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women and death row

Casey Anthony could become the fourth woman in the state of Florida currently sentenced to perish under the malevolent and inhumane specter of the death penalty.

I wrote this post, originally titled “women and the death penalty,” in February, of this year.  At the time, one woman was on Florida’s death row: Tiffany Cole.  Now, two more Floridians were added: Emilia Carr, and Margaret Allen.

Just recently I read an article about Teresa Lewis, who was killed by lethal injection in Virginia last year, September 23, 2010 and realized I needed to add her to this sad list.

Of course, I remember the story of Teresa Lewis now.  You may remember it, too.  It was such a maddening, cruel and utterly sad situation, and it gives me goosebumps to think of this mentally handicapped woman being dragged to her death.

Teresa Lewis was convicted of Capital Murder for hiring hit-men to kill her husband and step-son.  She allegedly wanted the husband’s insurance money.  I say “allegedly” because one of the hit-men admitted that she was not the mastermind at all, the hit-man wanted a share of the insurance money.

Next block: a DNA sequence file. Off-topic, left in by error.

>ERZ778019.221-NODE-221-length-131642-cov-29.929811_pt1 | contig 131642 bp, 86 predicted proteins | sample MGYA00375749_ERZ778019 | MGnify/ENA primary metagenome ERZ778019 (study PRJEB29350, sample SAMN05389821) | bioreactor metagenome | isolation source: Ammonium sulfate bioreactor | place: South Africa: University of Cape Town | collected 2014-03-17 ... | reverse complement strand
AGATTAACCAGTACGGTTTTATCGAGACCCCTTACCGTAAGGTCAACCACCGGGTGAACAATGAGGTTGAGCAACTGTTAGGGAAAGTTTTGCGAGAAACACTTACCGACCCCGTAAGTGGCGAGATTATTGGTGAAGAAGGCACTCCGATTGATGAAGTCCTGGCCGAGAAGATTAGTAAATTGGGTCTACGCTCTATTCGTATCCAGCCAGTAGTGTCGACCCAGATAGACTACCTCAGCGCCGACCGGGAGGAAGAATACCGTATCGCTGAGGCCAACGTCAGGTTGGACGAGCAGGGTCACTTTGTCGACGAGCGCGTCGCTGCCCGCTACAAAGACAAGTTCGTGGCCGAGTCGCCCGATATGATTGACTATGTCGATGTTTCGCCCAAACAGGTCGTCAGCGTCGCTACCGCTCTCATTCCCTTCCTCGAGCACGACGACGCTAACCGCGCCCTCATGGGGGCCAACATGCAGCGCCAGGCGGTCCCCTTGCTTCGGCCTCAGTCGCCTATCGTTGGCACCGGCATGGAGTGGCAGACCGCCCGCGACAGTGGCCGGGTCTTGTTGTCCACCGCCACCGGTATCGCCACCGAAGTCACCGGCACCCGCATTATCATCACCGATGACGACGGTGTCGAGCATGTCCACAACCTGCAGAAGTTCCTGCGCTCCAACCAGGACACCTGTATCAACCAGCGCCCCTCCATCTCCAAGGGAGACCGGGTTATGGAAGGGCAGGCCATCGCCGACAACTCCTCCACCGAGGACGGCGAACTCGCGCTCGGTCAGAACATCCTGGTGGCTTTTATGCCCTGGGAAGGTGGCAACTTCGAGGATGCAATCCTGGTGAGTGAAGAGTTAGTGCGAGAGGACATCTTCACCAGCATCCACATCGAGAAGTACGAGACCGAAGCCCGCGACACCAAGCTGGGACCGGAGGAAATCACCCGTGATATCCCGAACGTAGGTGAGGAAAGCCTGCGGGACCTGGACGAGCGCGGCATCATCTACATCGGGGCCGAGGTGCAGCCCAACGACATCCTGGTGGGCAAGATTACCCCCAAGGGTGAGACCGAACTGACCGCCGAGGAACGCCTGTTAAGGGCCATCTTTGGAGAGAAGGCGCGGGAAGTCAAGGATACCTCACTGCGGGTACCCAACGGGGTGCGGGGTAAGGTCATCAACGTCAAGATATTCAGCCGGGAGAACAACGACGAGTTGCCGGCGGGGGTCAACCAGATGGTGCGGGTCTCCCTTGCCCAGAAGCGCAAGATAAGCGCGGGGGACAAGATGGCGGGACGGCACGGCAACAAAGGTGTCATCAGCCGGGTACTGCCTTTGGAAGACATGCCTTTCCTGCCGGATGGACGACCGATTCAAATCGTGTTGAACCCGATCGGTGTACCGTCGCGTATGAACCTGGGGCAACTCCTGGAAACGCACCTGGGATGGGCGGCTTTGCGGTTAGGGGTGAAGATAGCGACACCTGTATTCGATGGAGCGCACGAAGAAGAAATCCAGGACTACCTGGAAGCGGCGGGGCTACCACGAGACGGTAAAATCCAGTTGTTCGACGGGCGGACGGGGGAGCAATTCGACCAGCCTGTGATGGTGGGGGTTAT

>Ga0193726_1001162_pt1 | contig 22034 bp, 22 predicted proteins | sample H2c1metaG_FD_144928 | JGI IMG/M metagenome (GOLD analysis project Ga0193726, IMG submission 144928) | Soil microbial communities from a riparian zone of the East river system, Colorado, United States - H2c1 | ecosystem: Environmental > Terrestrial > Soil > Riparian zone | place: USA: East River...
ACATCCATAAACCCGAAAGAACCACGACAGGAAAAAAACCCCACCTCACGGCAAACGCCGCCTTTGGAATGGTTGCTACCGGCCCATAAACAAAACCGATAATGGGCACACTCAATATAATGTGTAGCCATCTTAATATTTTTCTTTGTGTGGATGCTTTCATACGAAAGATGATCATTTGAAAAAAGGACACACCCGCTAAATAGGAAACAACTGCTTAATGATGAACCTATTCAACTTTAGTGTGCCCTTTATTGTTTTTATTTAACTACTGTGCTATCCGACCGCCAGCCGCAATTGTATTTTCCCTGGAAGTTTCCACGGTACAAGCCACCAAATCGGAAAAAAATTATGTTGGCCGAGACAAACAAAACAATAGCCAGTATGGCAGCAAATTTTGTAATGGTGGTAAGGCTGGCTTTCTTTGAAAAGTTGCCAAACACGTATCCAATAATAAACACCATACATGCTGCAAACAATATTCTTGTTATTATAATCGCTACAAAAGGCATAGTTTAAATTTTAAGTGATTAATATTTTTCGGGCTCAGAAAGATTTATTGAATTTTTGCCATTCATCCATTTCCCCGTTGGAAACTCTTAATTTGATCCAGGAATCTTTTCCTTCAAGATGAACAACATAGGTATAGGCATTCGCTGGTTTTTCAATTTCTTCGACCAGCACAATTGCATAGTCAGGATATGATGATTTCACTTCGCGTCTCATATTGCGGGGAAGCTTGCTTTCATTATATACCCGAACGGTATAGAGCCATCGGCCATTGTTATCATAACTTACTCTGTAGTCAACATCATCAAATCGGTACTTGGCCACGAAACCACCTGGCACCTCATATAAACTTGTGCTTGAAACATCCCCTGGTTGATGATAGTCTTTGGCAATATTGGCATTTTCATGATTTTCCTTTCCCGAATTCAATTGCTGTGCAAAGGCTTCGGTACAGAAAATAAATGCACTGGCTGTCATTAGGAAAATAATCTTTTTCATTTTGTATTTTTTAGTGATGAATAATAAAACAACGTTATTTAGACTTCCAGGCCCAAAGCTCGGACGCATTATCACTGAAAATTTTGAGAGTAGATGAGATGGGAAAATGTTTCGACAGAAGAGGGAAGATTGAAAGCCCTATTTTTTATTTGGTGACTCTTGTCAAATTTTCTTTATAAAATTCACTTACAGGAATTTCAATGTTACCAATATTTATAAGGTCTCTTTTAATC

Teresa Lewis - (AP Photo/newsPRos, File)

You see, Teresa Lewis, with an IQ of only 72, which places her near the mark of mental retardation, as defined by the Supreme Court, was sentenced to death. The hit-men were  sentenced to life.  But the hit-men, who each had the motive of that insurance money, and who claimed (long after the fact), to have masterminded the whole affair, were not given death sentences.

With an IQ of 72, Teresa Lewis was not close enough to mental retardation for the Supreme Court because they refused to take the case.  The State Supreme Court, a U.S. District Court, and the U.S. Court of Appeals, all ruled that Teresa must die for her crime.

According to a September 2010 Newsweek article, written by Lynn Litchfield, there was a letter from one of the two hit-men that Teresa did not “mastermind” the killing, he did.

See the Litchfield article here: Unfit for Execution

Women on Death Row in Florida Today